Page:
Think of learning to play an instrument.  To be able to make the most beautiful music, you have to spend a long time preparing.  You have to learn to sit and hold your body and instrument just so; you must practice hours and hours and hours of scales and fingering exercises with a metronome; learn to read and play musical notation fluently; follow time and key signatures; and translate the composers' instructions, which are traditionally in Italian. Only then will you be have the skills to get the music "up and off the notes."  If these technical abilities are not effortlessly in place when you play, you won't be able to express your musical ideas.  You will still be struggling with the mechanics.

Being a successful scholar requires the same preparation of the mind and the body to think, solve problems, and be creative.  To write the most elegant, articulate, persuasive essays and to be able to successfully tackle the most complex math problems, you have to have a strong, sturdy, healthy body to support the workings of your brain, your eyes, and your hands.  You have to have mastered and internalized the foundational rules of grammar, spelling, handwriting, and arithmetic so that they are securely  organizing and supporting your thought processes.  Without them, you can't easily solve problems, and you can't really fully formulate or express your ideas.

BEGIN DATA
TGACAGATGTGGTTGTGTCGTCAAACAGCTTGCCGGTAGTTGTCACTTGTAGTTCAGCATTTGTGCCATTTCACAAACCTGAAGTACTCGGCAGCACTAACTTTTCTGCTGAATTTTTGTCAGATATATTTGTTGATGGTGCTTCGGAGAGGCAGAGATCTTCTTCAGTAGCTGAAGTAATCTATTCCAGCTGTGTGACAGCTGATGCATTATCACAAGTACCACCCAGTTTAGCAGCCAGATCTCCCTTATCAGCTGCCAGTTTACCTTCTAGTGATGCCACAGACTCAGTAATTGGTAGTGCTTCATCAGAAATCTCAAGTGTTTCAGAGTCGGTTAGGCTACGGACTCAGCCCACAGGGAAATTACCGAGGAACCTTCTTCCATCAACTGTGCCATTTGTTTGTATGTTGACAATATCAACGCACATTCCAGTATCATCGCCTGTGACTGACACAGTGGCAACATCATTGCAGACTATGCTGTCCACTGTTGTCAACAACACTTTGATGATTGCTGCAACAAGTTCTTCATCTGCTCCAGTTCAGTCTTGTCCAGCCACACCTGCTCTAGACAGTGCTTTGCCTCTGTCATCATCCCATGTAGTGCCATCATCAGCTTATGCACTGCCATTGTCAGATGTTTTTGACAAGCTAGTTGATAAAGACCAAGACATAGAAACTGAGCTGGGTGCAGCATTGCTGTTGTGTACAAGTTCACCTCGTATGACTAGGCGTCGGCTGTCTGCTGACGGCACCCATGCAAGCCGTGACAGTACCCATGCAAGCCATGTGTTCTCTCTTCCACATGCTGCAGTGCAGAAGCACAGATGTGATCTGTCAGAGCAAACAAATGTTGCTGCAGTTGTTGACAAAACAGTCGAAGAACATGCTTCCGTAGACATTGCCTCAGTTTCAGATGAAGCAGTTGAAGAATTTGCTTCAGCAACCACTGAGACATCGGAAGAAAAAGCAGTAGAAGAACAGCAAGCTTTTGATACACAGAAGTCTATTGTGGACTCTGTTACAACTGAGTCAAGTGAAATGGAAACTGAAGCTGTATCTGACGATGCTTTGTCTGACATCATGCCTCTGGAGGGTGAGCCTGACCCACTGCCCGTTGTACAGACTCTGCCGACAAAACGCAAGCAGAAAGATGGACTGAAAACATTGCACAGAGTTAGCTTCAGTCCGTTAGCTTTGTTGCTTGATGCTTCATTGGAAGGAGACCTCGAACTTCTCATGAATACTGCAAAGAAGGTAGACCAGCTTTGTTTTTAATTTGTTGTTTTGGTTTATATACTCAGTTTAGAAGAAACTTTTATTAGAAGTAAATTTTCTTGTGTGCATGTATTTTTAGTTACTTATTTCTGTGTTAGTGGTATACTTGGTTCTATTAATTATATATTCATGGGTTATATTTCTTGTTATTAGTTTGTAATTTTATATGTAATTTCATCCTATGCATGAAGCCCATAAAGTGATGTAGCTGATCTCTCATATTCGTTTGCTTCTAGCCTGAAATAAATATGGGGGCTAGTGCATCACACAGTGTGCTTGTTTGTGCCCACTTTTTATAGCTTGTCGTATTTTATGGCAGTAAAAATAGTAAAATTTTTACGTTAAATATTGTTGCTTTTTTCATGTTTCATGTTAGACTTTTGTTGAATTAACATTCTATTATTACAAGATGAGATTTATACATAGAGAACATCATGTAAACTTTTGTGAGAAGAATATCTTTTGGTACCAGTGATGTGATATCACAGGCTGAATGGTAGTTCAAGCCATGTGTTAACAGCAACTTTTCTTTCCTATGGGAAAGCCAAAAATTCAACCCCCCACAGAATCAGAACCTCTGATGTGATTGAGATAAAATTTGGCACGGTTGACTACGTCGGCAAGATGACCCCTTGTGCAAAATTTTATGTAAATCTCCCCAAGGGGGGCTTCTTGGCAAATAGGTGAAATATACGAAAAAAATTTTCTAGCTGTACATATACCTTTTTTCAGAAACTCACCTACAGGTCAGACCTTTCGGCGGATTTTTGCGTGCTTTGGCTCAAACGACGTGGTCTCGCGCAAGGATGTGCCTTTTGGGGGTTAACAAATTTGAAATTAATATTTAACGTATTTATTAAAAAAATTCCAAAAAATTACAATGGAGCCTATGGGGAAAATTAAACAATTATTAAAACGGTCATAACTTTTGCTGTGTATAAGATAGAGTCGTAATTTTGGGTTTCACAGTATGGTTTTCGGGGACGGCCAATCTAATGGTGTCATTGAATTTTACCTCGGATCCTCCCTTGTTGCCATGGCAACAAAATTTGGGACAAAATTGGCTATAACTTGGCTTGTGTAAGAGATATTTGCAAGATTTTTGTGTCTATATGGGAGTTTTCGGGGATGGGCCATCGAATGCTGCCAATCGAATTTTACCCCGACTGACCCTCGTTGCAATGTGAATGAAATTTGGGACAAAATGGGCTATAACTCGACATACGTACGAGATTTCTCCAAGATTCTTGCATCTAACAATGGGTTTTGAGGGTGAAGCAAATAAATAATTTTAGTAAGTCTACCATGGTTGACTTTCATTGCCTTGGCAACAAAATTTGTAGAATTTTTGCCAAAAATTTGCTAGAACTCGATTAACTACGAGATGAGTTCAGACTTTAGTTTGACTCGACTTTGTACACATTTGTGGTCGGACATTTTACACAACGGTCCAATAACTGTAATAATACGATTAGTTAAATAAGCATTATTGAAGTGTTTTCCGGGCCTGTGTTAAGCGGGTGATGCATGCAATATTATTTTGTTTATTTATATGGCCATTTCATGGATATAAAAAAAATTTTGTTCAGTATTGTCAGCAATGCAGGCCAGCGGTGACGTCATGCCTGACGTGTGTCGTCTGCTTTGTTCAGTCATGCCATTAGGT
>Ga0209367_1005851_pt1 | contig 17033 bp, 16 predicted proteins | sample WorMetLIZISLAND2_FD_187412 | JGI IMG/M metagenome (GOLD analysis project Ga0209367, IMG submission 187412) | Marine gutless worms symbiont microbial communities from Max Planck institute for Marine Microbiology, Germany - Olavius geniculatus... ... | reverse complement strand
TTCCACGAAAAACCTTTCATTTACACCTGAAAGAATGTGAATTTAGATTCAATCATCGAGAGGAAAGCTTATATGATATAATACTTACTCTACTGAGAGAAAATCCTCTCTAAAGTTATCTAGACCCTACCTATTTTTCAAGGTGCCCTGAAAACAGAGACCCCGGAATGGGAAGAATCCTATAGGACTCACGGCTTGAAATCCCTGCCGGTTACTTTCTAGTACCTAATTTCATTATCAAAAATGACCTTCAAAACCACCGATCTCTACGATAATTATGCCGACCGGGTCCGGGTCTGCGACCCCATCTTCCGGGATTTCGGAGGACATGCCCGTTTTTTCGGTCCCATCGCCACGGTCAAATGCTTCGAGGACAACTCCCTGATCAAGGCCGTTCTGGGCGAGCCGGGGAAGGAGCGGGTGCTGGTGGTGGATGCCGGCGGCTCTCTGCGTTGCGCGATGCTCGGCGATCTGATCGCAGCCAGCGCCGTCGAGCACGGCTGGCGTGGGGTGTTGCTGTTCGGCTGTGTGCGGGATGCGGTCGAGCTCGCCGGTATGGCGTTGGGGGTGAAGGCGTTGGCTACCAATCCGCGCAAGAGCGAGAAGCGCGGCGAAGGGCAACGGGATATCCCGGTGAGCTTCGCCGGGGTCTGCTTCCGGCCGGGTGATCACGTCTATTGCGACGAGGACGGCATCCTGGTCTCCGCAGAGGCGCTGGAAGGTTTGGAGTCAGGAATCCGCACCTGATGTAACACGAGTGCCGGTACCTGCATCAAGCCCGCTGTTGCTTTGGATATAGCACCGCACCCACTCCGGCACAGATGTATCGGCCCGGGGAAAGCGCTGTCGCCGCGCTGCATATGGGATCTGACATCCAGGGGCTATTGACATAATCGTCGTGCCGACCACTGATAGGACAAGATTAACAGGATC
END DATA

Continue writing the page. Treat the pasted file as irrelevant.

In order to make the most of his education and to function within both the academic world and the world outside, the child must have the basic rules of arithmetic solidly internalized and instantly accessible to him.  He should know his multiplication tables backwards and forwards, be able to add and subtract small numbers without a pencil and paper, do long division, add, subtract, multiply, and divide fractions, understand decimals, and be able to calculate percentages.  He should know how many feet are in a mile and how many ounces are in a quart.  Ideally the child should be as comfortable with metric measurements as well as Imperial.